Aside from his regular posts, Thomas advertises his technicians on Facebook from time to time. After awarding his employee of the month, Thomas says he gives the employee a shoutout on Facebook, and mentions the hard work he or she did over that particular month.

Not only does Auto Craftsmen’s Facebook page have a banner stating that Auto Craftsmen is an ASE Blue Seal Repair Center, Mattinat also posts specific repairs technicians have done, and gives them individual shoutouts. Beyond this, she suggests your shop make congratulatory posts on Facebook when a technician achieves new certifications or training.

 

4. Promote technicians through your service advisors.

Mattinat says to make sure customers know they have a certified technician working on their vehicle. This means making sure your service advisors explain what those designations mean, and mention individual technicians from time to time.

She also says service advisors should introduce technicians to a customer by name and title.

Service advisors can use their technicians’ qualifications as a way to set their shop apart from the pack, or use it as a selling tool if customers are uneasy about prices.

 

5. Promote your staff’s expertise in the shop.

Beyond the virtual world and the spiels your service advisors give, you can promote your staff’s expertise with signs, and pictures in the shop.

Behind Auto Craftsmen’s service advisor desk, Mattinat set up a “Wall of Fame” for her technicians. Each technician has a framed photo hung on the wall, which lists his or her certifications and training backgrounds.

Otherwise, throughout the shop, Mattinat says you can have signs placed throughout. For instance, Mattinat purchased an “ASE Certified” sign, and hung it beside her shop’s front door.

 

6. Emphasis your technician’s specialities.

On the Auto Craftsmen website, certain technicians will have their specialties in their bios.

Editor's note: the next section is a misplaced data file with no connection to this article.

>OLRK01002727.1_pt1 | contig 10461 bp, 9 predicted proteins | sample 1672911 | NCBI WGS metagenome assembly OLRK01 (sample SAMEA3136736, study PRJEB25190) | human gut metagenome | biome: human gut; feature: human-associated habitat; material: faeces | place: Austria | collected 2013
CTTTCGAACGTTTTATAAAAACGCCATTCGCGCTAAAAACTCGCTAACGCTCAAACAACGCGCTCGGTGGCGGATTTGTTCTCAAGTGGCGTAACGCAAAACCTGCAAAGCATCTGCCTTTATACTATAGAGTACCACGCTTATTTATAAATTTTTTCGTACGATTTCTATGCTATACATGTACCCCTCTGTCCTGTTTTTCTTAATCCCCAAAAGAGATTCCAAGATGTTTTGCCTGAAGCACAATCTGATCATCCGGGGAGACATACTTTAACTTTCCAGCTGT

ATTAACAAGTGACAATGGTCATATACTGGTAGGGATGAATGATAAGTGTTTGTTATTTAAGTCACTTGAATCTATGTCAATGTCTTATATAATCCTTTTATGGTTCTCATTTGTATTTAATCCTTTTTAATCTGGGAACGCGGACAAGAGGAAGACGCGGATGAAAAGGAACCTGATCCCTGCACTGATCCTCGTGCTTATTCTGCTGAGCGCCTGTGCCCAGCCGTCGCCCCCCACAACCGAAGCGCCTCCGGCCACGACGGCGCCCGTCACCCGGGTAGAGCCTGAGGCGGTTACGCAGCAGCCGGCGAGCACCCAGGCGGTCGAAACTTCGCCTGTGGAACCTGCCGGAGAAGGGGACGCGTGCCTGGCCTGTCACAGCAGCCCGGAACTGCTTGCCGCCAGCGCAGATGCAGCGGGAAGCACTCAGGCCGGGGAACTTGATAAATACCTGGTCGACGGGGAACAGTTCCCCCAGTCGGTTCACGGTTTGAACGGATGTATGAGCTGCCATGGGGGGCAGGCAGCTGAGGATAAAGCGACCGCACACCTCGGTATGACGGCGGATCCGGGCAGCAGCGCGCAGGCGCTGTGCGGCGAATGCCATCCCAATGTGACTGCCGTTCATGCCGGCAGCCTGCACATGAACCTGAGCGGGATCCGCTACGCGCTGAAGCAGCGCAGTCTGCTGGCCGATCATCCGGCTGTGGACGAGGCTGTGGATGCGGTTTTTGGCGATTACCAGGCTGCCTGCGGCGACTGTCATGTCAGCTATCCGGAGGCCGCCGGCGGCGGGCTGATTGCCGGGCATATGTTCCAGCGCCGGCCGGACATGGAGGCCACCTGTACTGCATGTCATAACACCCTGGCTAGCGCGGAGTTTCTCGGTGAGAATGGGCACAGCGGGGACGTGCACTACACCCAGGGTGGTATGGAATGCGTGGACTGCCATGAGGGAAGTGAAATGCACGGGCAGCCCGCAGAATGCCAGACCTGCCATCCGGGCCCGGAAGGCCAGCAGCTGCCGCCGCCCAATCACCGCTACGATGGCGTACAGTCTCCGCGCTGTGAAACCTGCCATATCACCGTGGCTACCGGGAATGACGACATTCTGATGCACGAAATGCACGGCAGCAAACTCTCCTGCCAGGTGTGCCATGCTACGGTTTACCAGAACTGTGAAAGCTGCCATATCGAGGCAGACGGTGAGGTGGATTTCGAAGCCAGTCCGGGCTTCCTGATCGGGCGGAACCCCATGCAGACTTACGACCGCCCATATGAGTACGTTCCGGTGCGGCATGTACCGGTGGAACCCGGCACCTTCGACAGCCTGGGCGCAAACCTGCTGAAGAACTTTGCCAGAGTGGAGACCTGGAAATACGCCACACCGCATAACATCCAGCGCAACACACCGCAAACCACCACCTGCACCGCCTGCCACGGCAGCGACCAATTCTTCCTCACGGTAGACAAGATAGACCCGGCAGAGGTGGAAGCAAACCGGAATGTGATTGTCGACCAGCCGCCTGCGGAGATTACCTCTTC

For instance, the shop’s foreman is listed as having specialties in diagnostic and electrical problems, and that he enjoys working on classic cars and Asian imports.

On Thomas’s site, he’ll mention if a shop manager or technician has a specialty in Honda or Dodge vehicles, for instance.

Beyond listing these on your shop’s bios, service advisors and other staff members can emphasize a technician’s specialities in the shop when talking to customers.

Whenever Mattinat steps in as a service advisor in her shop, she says she’ll make sure they know who the technician is that’ll work on their vehicle, how long he or she has been with the shop, and what their areas of expertise are, just to build peace of mind. 

 

7. Feature technicians in your inspections.

Auto Craftsmen offers digital vehicle inspections to all of its customers, but within these, Mattinat tries to be strategic in how she takes the pictures and what she includes.

While taking pictures of the customer’s vehicles, she’ll zoom in on the broken part, but will also try to get a picture of the technician working on the vehicle, with their certification patch facing the camera. She says this is a subconscious way of letting customers know that a qualified person is working on their vehicle.

Related Articles

Building a Personal Training Guide

How to Deal with Technician Turnover

Inside an Effective Apprenticeship Program

You must login or register in order to post a comment.